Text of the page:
The History of Valentine's Day, and Why We Celebrate
Valentine’s Day may be associated with romance, but the origin of the holiday isn’t exactly romantic. Here’s the history of Valentine’s Day you may not know—plus when Valentine’s Day 2022 is so you can plan ahead.
By Real Simple Editors
Updated January 07, 2022
Seamless pattern of Red Hearts on a Pink Background. The background of Valentine's day. Handmade work.
CREDIT: GETTY IMAGES
Whether you love Valentine's Day or hate it, one thing's clear: Valentine's Day history goes way back. And while Valentine's Day is now known for kissing, Valentine's Day gifts, and hard-to-get dinner reservations, the origins of the holiday are far less romantic. Here, the Valentine's Day history that wouldn't make it into a rom-com, featuring a saint, a massacre, and even the sinful nuns of Valentine's Day (seriously!).
When is Valentine’s Day?
First, a quick refresher: Valentine's Day always falls on February 14. Valentine's Day 2022 is Monday, February 14, and Valentine's Day 2021 fell on a Sunday. (For those wanting to make big plans, Valentine's Day 2023 will be Tuesday, February 14.)
At the end of the 5th century, Pope Gelasius declared February 14 St. Valentine's Day, and since then, February 14th has been a day of celebration—though it was generally more religious or romantic.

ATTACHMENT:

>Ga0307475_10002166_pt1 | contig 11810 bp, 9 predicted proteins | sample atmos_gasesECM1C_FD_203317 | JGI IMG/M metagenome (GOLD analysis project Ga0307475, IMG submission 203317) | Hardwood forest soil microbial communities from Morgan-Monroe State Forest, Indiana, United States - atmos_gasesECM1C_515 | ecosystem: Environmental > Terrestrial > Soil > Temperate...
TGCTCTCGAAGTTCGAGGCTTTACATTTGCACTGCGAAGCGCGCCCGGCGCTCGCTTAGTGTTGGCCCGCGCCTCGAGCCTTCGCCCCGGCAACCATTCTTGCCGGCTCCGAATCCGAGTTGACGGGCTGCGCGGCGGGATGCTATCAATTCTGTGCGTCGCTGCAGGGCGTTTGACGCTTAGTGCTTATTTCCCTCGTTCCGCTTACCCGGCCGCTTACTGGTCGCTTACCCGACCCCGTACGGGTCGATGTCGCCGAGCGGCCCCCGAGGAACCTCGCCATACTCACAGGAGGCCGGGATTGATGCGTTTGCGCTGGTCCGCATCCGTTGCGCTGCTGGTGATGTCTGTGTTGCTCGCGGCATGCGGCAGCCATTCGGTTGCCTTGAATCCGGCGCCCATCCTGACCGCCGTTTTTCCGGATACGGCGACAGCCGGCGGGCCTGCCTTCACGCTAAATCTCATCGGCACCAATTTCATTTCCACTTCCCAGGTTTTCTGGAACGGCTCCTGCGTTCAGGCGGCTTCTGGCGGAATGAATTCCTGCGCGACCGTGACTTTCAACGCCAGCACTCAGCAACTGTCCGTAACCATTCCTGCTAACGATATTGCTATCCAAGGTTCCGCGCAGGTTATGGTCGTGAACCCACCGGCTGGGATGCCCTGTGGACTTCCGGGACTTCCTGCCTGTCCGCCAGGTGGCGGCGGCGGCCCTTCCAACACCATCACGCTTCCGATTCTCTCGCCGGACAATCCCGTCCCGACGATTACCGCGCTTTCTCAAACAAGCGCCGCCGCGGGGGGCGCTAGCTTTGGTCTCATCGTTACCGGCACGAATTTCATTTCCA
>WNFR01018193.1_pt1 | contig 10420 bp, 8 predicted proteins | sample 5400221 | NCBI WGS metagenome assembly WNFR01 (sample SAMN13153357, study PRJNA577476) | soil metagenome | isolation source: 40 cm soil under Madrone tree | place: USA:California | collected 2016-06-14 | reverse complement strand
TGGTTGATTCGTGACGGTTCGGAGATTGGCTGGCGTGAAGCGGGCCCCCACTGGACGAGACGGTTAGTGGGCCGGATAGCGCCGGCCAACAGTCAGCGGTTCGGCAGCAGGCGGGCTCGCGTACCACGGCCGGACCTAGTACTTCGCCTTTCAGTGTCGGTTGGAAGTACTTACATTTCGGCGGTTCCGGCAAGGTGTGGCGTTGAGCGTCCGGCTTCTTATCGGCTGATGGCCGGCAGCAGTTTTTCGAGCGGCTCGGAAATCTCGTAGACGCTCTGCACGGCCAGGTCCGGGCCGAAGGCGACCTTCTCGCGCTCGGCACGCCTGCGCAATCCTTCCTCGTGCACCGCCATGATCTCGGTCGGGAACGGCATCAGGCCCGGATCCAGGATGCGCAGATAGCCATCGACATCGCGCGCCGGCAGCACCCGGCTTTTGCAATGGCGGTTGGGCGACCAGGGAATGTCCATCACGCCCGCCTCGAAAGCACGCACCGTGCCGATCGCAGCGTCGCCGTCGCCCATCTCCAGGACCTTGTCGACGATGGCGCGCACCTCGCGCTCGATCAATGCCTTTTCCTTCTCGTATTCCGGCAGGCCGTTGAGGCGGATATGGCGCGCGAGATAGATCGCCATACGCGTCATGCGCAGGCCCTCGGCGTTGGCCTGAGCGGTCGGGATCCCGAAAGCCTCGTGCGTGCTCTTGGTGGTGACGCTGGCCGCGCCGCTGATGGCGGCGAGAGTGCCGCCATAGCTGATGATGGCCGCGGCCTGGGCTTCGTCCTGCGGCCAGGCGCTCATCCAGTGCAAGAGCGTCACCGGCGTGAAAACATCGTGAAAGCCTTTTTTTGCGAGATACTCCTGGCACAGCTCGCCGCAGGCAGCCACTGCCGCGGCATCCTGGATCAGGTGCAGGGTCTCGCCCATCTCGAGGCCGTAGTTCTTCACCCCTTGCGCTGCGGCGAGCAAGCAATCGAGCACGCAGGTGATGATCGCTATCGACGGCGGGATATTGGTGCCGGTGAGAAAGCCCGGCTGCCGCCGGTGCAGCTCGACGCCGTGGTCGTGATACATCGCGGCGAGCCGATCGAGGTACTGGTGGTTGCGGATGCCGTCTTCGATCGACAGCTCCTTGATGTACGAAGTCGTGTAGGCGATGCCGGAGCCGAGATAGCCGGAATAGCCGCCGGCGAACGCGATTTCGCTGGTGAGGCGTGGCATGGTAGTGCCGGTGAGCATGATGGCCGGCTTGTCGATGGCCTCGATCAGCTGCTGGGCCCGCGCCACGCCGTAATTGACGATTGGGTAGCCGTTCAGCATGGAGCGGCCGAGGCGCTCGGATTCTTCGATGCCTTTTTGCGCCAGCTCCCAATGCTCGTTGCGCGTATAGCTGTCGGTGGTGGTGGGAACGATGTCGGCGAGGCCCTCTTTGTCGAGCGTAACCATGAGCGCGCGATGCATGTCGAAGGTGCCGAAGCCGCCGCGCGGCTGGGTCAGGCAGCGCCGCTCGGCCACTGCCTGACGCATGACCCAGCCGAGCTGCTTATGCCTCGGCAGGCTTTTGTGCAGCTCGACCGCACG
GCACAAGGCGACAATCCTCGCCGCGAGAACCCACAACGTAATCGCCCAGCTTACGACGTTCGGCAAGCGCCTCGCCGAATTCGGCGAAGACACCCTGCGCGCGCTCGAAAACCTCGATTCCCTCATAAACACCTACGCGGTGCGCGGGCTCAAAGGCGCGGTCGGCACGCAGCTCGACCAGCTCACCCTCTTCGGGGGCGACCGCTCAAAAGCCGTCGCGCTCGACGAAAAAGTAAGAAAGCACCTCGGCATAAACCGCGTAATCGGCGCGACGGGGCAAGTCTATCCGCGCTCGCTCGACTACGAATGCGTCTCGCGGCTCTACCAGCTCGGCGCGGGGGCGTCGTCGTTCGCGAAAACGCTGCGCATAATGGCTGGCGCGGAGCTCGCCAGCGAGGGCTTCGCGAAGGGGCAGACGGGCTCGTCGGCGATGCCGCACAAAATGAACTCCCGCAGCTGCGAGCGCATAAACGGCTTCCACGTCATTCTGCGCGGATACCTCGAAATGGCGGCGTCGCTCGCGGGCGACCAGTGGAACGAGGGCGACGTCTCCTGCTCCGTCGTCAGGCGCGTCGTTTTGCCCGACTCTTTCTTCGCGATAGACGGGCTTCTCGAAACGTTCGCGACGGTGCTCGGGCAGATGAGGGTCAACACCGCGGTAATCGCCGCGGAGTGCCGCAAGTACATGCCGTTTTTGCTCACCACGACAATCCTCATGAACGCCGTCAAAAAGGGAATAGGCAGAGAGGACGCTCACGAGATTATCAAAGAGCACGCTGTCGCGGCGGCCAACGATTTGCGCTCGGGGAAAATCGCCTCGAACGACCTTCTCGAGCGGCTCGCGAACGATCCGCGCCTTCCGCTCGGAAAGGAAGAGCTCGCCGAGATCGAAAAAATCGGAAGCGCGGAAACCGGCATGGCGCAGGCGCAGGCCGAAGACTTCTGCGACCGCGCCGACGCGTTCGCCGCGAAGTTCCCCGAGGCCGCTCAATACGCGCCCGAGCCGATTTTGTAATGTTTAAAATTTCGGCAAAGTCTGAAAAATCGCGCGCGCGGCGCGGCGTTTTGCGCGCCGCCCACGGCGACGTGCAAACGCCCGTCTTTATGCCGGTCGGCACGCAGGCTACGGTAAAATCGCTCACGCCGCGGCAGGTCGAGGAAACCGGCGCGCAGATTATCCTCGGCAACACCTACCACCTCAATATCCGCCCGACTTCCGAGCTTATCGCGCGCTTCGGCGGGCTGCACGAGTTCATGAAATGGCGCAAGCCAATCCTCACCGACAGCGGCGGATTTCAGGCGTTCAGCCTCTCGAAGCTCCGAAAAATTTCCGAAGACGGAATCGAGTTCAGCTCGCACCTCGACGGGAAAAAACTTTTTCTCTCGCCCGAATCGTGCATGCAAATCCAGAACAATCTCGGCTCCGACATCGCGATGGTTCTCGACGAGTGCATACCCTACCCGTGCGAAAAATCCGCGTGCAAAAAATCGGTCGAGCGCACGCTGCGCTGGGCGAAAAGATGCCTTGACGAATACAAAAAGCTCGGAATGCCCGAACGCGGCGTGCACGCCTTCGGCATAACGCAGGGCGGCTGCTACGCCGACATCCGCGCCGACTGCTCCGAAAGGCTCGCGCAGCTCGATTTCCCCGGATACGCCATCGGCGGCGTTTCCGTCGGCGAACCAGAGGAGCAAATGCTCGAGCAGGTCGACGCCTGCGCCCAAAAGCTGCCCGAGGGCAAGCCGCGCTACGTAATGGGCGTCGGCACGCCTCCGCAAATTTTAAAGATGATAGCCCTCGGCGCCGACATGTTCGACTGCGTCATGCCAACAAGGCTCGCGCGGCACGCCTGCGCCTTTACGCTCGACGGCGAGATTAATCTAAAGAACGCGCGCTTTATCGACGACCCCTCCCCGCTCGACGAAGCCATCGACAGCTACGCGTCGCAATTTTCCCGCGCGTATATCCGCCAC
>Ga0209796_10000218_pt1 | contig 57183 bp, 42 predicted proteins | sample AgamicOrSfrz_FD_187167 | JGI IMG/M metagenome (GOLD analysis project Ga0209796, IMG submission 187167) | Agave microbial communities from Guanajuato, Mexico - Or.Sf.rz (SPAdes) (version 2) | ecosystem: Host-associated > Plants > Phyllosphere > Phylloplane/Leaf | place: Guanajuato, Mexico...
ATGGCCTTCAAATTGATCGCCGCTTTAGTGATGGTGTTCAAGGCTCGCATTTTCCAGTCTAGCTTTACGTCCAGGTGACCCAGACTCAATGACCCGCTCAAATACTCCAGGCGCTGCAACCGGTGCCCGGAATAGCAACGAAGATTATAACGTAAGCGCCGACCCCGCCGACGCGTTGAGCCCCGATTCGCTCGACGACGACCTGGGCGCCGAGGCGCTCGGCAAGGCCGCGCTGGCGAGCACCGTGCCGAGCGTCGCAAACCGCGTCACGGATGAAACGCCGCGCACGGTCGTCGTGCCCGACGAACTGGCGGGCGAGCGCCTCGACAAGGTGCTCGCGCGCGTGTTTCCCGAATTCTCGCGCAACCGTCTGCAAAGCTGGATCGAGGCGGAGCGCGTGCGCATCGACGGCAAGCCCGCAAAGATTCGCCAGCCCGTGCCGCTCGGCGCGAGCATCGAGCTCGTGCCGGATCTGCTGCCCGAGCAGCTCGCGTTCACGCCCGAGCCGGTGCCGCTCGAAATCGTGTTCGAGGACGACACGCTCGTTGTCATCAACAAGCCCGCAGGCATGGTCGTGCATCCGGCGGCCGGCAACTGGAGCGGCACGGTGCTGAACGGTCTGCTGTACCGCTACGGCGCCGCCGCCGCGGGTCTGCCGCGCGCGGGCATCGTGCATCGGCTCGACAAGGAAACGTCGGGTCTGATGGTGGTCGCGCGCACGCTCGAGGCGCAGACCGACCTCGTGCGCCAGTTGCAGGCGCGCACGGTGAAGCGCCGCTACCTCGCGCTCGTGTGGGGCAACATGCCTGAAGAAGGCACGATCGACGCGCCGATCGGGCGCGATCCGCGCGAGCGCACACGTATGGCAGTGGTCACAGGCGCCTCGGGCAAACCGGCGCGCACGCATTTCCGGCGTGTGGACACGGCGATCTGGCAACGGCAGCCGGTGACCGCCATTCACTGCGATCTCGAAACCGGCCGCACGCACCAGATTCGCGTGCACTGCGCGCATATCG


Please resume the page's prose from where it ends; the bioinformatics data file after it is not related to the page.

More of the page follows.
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How did Valentine’s Day start?
Valentine's Day is a fixed day on the calendar that got lumped into a mid-February holiday on the ancient Roman calendar called Lupercalia—which some historians believe is what led to Valentine's Day being all about love. Lupercalia celebrated fertility, and may have included a ritual in which men and women were paired off by choosing names from a jar. In Ancient Greece, people observed a mid-winter celebration for the marriage of the god Zeus and the goddess Hera.
Who was Saint Valentine? (And what does he have to do with chocolate hearts?)
Not much, it turns out. Saint Valentine's Day was a feast day in the Catholic religion, added to the liturgical calendar around 500 AD. The day was commemorated for martyred saints named—you guessed it—Valentine. Differing legends celebrate three different saints called Valentine or Valentinus, but since very little was known about these men and there were conflicting reports of the Saint Valentine Day story, the feast day was removed from the Christian liturgical calendar in 1969.
But even though not much is known about the real history of the Saint Valentines on whom the holiday is based, the legend of Saint Valentine has several tellings. One legend says that Saint Valentine refused to convert to paganism and was executed by Roman Emperor Claudius II. Prior to his death, he was able to miraculously heal the daughter of his jailer, who then converted to Christianity along with his family. Another legend says a bishop called Saint Valentine of Terni is the true namesake of the holiday; this Saint Valentine was also executed.